Sunday, 18 March 2018

HORROR IN HOSPITALS


RICHARD Ndlovu watched helplessly as his little niece suffered for a week before eventually succumbing to mushroom poisoning at Mpilo Central Hospital last Wednesday.

The child, Rutendo, was the fifth from the same family from Bulawayo’s Makokoba suburb to die after eating the poisonous mushrooms. Ndlovu strongly believes that if doctors at the institution were not on strike, at least one of the children would have survived.

“The little girl was admitted at Mpilo from last week and she had been in the intensive care unit. since then, she had been in pain,” he said.

“We could see from her condition that things were not well with her and we were holding only onto hope, but well, she has followed her siblings.”

Ndlovu’s harrowing tale was a recurring story among relatives and patients interviewed at Mpilo last week as the strike by doctor and nurses over poor working conditions intensified.

Thomas Fayayo, who was admitted on Thursday night, said he felt abandoned after nurses joined the strike the following day.

“I was admitted last night (Thursday) but when I woke up expecting to be treated and given food, I was told that nurses had downed tools,” he said.

“So we had to wait till mid-morning to be attended to. I am in pain and if this situation continues, I don’t see myself getting better any time soon.”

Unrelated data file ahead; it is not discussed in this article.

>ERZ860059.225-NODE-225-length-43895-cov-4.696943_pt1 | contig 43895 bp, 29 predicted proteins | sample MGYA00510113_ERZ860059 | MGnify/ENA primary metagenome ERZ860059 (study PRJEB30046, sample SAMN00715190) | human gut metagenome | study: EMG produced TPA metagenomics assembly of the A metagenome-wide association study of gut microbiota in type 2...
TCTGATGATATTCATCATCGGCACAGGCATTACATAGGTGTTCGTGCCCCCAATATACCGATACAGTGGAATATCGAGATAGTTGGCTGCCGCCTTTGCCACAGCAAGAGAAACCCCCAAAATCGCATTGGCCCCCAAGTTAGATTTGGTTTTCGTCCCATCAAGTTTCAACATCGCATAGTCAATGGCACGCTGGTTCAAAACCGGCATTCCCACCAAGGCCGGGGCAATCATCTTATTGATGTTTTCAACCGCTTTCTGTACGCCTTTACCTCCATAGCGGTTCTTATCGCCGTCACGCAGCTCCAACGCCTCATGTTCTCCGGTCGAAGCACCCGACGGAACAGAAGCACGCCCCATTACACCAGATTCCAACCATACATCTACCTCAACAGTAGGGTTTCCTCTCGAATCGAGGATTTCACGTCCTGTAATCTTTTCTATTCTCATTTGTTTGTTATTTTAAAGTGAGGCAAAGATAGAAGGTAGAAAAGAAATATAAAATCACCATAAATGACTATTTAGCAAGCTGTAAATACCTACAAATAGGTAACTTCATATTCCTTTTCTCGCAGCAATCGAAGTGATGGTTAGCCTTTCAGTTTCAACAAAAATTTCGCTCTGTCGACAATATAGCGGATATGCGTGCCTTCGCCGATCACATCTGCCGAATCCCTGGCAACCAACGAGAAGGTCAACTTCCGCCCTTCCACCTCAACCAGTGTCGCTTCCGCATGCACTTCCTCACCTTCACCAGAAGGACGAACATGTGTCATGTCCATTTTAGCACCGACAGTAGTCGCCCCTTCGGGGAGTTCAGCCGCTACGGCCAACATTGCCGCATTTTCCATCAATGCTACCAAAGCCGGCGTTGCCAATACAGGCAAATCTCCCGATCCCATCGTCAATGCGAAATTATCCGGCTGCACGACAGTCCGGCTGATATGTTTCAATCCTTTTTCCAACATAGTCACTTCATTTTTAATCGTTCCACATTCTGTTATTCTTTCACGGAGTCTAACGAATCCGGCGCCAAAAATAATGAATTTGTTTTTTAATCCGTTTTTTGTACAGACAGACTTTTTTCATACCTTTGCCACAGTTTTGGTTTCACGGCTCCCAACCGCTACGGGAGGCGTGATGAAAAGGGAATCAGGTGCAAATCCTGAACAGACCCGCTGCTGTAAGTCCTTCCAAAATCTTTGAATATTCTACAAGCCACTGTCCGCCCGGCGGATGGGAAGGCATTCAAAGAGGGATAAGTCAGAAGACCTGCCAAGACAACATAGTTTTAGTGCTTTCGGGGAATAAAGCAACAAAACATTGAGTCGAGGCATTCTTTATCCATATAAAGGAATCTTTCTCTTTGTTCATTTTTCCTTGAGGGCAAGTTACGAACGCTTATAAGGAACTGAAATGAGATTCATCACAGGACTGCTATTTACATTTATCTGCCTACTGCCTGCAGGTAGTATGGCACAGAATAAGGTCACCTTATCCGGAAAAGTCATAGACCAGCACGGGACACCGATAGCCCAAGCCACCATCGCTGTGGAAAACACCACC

Byron Nkomo, who was accompanying his ailing father, said he feared his father would die before receiving treatment as the family could not afford to take him to a private hospital.

“This could be the end of him,” he said. “I don’t have money to take him to a private hospital.

“Those with money have taken their relatives to private hospitals. we just hope and pray, but my father’s situation needs urgency.”

Zimbabwe Hospital Doctors Association’s Matabeleland representative, Kevin Kusano said the strike would continue until their demands were addressed.

Mpilo Central Hospital’s clinical services director Solwayo Ngwenya appealed to the nurses and doctors to return to work.

“We have placed a few senior nurses to help with emergency cases and this is really affecting the hospital and putting innocent lives at risk,” he said.

“I urge the doctors and nurses to come back to work and resolve this matter with the government whilst they offer services.”

Meanwhile, services at Chinhoyi District Hospital were limited yesterday as doctors and nurses pressed on with their job boycott.

A nurse who refused to be named for professional reasons said the hospital administration owed them allowances arising from their duties in the private wards and overtime that should be paid by the institution.

“We have been patient for too long,” she said.

“When you see us refusing to go to work it’s not an issue that started now, but we have been negotiating with the administration for years to no avail.”

However, Chinhoyi District Hospital superintendent Collet Mawire played down the strike saying the nurses had some few grievances that the management was addressing.

“Nurses are at work. they had some few grievances which they brought to our attention and we are addressing that. things should be back to normal,” he said.

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